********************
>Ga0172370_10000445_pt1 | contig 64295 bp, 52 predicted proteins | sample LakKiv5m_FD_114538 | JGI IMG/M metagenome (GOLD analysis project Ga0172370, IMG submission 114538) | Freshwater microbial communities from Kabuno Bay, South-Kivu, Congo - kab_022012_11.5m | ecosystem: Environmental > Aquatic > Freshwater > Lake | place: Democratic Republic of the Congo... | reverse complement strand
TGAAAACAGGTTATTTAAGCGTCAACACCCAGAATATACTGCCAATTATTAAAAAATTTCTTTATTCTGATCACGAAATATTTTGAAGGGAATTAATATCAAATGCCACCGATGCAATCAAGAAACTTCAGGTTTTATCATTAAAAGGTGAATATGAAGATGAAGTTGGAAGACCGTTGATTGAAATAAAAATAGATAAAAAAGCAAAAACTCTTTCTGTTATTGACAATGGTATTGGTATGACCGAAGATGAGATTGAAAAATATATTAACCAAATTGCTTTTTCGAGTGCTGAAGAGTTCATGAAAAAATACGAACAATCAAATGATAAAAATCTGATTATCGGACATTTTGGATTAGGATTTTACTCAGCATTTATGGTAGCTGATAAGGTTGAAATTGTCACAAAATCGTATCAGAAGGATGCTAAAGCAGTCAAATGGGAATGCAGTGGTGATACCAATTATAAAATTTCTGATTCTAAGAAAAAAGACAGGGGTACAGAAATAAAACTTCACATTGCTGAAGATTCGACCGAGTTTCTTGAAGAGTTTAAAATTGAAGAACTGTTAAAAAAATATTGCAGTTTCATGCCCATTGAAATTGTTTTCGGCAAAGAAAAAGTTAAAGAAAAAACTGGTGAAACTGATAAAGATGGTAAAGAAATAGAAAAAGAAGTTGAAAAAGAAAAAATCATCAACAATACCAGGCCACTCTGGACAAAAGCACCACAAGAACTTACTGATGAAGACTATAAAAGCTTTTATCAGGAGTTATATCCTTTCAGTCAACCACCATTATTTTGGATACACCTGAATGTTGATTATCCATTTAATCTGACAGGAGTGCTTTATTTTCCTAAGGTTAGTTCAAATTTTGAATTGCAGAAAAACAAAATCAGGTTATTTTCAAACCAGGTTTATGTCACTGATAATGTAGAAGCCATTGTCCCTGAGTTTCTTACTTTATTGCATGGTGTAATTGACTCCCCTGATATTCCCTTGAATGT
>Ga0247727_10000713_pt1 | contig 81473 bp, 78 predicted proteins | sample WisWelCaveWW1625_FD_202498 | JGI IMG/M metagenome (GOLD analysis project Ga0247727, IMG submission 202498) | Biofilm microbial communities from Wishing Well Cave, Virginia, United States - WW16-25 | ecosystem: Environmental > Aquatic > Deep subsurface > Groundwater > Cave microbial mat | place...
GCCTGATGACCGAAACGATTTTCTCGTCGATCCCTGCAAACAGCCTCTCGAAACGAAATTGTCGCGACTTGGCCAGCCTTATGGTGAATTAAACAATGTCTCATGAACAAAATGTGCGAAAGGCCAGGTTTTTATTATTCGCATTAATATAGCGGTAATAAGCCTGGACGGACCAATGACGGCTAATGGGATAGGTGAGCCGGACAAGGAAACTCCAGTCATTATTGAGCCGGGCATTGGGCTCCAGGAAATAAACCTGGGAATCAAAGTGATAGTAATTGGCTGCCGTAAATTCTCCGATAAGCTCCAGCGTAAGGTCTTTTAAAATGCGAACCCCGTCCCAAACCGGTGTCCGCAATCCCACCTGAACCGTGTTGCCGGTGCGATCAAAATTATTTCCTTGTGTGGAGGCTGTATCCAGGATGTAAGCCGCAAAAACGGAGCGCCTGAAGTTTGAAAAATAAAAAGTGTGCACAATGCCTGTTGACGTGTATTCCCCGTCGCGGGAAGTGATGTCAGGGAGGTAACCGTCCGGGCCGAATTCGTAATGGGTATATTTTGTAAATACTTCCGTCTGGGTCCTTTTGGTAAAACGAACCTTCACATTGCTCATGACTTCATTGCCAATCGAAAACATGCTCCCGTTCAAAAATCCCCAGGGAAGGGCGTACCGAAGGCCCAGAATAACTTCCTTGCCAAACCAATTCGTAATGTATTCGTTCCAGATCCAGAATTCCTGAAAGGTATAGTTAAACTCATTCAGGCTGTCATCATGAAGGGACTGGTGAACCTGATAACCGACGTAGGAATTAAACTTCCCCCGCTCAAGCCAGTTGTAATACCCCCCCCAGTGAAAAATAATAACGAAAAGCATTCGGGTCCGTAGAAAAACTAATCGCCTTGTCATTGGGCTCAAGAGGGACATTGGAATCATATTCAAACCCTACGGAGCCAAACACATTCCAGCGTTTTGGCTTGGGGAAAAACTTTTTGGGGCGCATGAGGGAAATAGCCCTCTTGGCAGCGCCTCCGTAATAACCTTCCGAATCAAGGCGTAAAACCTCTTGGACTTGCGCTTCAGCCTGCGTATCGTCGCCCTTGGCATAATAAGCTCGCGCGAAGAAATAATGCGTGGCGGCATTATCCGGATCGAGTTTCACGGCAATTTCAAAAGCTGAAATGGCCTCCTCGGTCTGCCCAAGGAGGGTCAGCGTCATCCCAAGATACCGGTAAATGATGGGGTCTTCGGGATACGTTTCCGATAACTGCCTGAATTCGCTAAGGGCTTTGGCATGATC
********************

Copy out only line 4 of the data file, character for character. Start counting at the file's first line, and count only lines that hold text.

GCCTGATGACCGAAACGATTTTCTCGTCGATCCCTGCAAACAGCCTCTCGAAACGAAATTGTCGCGACTTGGCCAGCCTTATGGTGAATTAAACAATGTCTCATGAACAAAATGTGCGAAAGGCCAGGTTTTTATTATTCGCATTAATATAGCGGTAATAAGCCTGGACGGACCAATGACGGCTAATGGGATAGGTGAGCCGGACAAGGAAACTCCAGTCATTATTGAGCCGGGCATTGGGCTCCAGGAAATAAACCTGGGAATCAAAGTGATAGTAATTGGCTGCCGTAAATTCTCCGATAAGCTCCAGCGTAAGGTCTTTTAAAATGCGAACCCCGTCCCAAACCGGTGTCCGCAATCCCACCTGAACCGTGTTGCCGGTGCGATCAAAATTATTTCCTTGTGTGGAGGCTGTATCCAGGATGTAAGCCGCAAAAACGGAGCGCCTGAAGTTTGAAAAATAAAAAGTGTGCACAATGCCTGTTGACGTGTATTCCCCGTCGCGGGAAGTGATGTCAGGGAGGTAACCGTCCGGGCCGAATTCGTAATGGGTATATTTTGTAAATACTTCCGTCTGGGTCCTTTTGGTAAAACGAACCTTCACATTGCTCATGACTTCATTGCCAATCGAAAACATGCTCCCGTTCAAAAATCCCCAGGGAAGGGCGTACCGAAGGCCCAGAATAACTTCCTTGCCAAACCAATTCGTAATGTATTCGTTCCAGATCCAGAATTCCTGAAAGGTATAGTTAAACTCATTCAGGCTGTCATCATGAAGGGACTGGTGAACCTGATAACCGACGTAGGAATTAAACTTCCCCCGCTCAAGCCAGTTGTAATACCCCCCCCAGTGAAAAATAATAACGAAAAGCATTCGGGTCCGTAGAAAAACTAATCGCCTTGTCATTGGGCTCAAGAGGGACATTGGAATCATATTCAAACCCTACGGAGCCAAACACATTCCAGCGTTTTGGCTTGGGGAAAAACTTTTTGGGGCGCATGAGGGAAATAGCCCTCTTGGCAGCGCCTCCGTAATAACCTTCCGAATCAAGGCGTAAAACCTCTTGGACTTGCGCTTCAGCCTGCGTATCGTCGCCCTTGGCATAATAAGCTCGCGCGAAGAAATAATGCGTGGCGGCATTATCCGGATCGAGTTTCACGGCAATTTCAAAAGCTGAAATGGCCTCCTCGGTCTGCCCAAGGAGGGTCAGCGTCATCCCAAGATACCGGTAAATGATGGGGTCTTCGGGATACGTTTCCGATAACTGCCTGAATTCGCTAAGGGCTTTGGCATGATC